It’s been a few weeks since we last covered Smallmouth Magazine so I felt is best we pick up right where we left off. Smallmouth Magazine Volume 2 Issue 3. This issue, as would become standard in year two of the magazine, was six pages in length and filled with great advice on targeting the smallmouth bass.
The magazine starts off with a new Al Agnew print available to Smallmouth subscribers. I wish the magazine was in color at this stage because Agnew’s artwork was in a league of its own. The black and white image doesn’t do the print justice, I’m sure, and I wonder if this would have had an effect on how well it sold.
Tom Rodgers, president/publisher/editor of the magazine, was quoted as saying, “The four print series was produced for several reasons. The primary goals of the program are to raise funds to help develop the Smallmouth bass Foundation.”
Rodgers then goes on to say that the Foundation would be to help expand and improve smallmouth fishing while fighting to keep the smallmouth hatcheries open.
Agnew painted the original and Rodgers had the painting gone over by the smallmouth experts of the day before it went into the print phase. The print, duly called SMALLMOUTH!, was offered as a 14-inch by 21-inch color print with only 950 being released. Each print was signed and numbered for the collector. The retail price of the print was $95, but subscribers could get a copy for $47.50. Subscribers could also bid on the original painting.
Page two of the issue featured Billy Westmorland’s column titled, “Pork Rind Jigs and Smallmouth.”
The column starts off with Westmorland talking about his biggest smallie to date, a 10-pound, 1-ounce fish he caught in march 1972. The fish had succumbed to what Tennessee smallie fishermen referred to as the Fly ‘n Rind.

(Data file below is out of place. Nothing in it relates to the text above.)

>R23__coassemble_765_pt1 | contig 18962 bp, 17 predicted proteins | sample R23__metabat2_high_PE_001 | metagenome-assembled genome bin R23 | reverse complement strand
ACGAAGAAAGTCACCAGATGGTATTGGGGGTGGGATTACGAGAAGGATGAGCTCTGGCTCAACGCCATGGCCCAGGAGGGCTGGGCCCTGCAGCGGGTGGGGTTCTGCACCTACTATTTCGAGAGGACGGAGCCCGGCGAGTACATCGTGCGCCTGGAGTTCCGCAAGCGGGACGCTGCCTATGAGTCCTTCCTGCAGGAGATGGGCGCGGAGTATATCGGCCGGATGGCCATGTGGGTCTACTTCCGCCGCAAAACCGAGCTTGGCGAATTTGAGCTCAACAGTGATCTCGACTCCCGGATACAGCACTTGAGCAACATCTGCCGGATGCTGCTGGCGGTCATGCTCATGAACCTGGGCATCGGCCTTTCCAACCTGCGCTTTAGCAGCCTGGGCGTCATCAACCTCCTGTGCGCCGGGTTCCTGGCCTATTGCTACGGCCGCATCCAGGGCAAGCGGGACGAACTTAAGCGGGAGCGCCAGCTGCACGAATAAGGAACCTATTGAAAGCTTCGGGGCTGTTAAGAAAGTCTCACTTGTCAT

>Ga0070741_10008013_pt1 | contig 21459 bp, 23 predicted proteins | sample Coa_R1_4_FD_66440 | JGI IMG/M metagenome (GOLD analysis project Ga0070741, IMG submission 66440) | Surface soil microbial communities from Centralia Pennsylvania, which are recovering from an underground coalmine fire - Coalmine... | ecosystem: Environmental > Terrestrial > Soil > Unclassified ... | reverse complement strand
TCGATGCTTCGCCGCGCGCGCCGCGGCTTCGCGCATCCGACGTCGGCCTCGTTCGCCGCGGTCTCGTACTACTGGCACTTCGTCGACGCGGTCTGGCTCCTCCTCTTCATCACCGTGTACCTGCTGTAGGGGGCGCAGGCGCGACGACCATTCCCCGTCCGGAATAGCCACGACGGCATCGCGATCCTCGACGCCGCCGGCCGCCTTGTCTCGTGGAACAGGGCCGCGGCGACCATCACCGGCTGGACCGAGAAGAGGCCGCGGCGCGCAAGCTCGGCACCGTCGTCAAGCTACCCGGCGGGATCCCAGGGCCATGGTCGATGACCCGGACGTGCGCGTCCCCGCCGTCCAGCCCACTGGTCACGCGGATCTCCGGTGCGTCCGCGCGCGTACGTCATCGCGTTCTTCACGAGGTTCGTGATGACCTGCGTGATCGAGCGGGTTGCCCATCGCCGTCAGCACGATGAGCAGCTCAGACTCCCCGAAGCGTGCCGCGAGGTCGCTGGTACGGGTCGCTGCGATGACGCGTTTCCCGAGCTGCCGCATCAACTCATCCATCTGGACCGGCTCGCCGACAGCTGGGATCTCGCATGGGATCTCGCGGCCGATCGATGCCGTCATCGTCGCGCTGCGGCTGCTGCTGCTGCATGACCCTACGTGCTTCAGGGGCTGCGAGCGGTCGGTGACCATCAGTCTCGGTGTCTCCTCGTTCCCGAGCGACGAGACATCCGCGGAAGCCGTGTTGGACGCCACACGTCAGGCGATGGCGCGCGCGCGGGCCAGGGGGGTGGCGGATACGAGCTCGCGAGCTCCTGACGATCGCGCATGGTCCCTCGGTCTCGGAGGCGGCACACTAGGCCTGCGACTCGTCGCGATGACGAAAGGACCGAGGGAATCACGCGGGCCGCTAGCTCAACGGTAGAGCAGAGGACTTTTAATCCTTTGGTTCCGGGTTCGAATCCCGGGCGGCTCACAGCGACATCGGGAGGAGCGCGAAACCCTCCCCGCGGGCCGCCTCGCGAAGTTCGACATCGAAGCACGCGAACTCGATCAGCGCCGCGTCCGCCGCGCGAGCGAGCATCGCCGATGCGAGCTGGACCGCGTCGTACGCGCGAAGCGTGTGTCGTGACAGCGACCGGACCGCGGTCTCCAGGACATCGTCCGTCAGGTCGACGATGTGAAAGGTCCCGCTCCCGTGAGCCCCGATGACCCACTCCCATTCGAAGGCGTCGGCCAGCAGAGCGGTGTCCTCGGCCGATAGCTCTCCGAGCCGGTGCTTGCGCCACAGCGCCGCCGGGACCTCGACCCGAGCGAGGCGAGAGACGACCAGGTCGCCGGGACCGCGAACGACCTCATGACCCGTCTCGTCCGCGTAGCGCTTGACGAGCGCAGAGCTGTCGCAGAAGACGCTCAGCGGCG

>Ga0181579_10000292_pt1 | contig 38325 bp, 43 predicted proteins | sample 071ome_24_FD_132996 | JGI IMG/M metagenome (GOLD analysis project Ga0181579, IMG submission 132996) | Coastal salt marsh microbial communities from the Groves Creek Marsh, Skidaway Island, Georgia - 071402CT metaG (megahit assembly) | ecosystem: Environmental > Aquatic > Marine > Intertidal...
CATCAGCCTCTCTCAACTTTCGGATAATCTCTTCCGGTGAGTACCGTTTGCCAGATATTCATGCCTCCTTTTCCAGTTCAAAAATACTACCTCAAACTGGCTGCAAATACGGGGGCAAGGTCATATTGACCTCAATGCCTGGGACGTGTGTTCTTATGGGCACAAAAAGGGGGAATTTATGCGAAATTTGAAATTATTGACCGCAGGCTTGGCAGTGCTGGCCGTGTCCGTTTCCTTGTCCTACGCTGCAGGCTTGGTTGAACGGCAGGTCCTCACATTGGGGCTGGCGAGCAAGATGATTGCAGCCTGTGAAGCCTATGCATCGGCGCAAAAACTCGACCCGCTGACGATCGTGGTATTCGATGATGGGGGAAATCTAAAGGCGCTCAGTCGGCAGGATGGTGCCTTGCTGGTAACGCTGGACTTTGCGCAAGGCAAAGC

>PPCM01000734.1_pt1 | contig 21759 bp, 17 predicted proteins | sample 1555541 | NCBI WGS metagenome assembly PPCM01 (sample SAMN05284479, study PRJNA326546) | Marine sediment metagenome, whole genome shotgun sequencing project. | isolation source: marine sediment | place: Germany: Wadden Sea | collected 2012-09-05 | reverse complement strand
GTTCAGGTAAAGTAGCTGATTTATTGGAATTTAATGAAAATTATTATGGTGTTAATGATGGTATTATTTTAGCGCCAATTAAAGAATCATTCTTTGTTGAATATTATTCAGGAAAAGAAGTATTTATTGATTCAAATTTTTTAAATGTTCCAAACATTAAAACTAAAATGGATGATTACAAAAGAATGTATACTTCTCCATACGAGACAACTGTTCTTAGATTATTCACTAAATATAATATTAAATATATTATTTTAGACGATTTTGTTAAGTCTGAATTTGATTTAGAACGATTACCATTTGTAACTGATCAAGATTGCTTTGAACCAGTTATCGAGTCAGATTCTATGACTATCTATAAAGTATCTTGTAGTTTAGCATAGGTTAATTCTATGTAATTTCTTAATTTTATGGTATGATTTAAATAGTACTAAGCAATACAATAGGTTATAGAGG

Westmorland goes on to talk about the pork he uses, preferring the Uncle Josh Leech, US, E2, and the Spin Frog 101. He says that these trailers coupled with a 1/8- to 3/8-ounce jig are his most reliable lures of all. His three techniques for fishing the bait are also listed and you can read those at your leisure.
Also on page two is a short piece on Westmorland’s VHS Library available from Lew Childre and Sons. It was an eight-tape collection, all featuring Westmorland fishing for everything from bluegill to bass. Rental fees were $5 to cover postage.
Showing the time is page three and an article on an angler who caught a 6-pound smallie from Michigan. The first paragraph stunned me because of the statement. “Hooking and landing a six-pound trophy smallmouth in Michigan is a rare occasion…” That isn’t the case today and is a possible sign that smallmouth fishing, not just in Michigan, is better today then ever.
The angler, Ron Brugger, was fishing Wixom Lake near Midland in April when the big fish was caught. He and his partner were targeting largemouth on a late winter migration route and the smallies just happened to be there.
Page four of the magazine features an article by Mike Sawyers about getting kids involved in the sport of smallmouth bass fishing. The article talks of small lures, light gear, and small streams where a kid can learn the intricacies of lure fishing. It’s advice still applicable today and for anyone with small kids interested in learning to fish, a good article to read.
Tom Zenanko authored a piece on page five about smallmouth fishing in Iowa. It’s a short piece on the type of water one would expect to find in the state and some of the better tactics as given by local Iowa angler Bob Jensen. Iowa still isn’t noted as a hub for bass fishing, but small streams did offer the angler a good chance to tangle with the old brown fish.
The back cover of the magazine featured new sponsors as well as a couple letters to the editor. Blakemore and Silver Buddy were the newest sponsors to support the publication.
Also on the page was a short piece about Coleman’s new canoe. I can’t help but think if this were today, there would be an image of a kayak.
That’s about it for this issue of Smallmouth. I hope you enjoyed this look back and we’ll have another issue up in no time.
If you’d like to read the entire newsletter, see the gallery below. Click on the first image and scroll through with the arrows.